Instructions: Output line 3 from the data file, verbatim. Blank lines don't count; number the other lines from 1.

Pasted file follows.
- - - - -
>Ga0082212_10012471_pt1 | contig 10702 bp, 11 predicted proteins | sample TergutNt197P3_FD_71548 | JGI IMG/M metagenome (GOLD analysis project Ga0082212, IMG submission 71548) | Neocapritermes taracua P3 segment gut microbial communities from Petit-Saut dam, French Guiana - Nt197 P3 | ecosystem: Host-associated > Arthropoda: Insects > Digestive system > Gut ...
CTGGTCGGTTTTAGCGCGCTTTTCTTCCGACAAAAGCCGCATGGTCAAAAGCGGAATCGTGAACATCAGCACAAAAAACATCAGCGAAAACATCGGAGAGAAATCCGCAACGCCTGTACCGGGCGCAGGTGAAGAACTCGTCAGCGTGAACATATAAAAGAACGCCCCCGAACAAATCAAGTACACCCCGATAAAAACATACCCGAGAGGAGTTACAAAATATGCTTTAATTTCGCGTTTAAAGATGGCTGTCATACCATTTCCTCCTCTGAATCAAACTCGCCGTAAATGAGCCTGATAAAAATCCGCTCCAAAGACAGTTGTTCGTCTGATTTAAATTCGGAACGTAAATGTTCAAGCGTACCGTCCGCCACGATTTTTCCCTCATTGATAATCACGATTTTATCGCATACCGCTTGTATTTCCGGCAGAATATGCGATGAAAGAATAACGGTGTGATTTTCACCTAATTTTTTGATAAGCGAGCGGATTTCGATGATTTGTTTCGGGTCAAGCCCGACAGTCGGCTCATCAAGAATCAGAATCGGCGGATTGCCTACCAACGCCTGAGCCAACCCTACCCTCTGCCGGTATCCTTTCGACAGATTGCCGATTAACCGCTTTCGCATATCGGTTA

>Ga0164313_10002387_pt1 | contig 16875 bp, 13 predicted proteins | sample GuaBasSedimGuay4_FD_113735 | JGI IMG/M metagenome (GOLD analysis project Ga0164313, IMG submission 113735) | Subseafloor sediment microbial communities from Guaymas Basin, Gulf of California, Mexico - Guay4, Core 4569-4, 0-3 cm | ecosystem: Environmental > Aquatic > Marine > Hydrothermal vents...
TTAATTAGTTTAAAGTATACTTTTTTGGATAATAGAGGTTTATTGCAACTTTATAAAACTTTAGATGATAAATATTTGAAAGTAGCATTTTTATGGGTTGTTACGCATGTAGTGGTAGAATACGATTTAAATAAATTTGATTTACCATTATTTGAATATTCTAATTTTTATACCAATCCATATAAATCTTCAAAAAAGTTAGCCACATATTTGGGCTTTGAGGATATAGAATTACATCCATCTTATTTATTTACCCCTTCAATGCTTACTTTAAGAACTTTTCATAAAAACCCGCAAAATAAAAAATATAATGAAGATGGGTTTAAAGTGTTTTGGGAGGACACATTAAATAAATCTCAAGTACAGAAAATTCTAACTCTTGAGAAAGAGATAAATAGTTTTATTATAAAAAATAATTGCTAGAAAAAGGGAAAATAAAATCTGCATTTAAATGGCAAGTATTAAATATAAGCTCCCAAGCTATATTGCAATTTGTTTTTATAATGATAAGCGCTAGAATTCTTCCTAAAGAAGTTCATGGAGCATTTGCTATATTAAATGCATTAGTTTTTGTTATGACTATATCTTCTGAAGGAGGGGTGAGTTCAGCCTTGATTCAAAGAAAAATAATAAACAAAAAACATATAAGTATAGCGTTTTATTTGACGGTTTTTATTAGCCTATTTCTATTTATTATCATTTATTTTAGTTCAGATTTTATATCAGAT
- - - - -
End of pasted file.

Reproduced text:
>Ga0164313_10002387_pt1 | contig 16875 bp, 13 predicted proteins | sample GuaBasSedimGuay4_FD_113735 | JGI IMG/M metagenome (GOLD analysis project Ga0164313, IMG submission 113735) | Subseafloor sediment microbial communities from Guaymas Basin, Gulf of California, Mexico - Guay4, Core 4569-4, 0-3 cm | ecosystem: Environmental > Aquatic > Marine > Hydrothermal vents...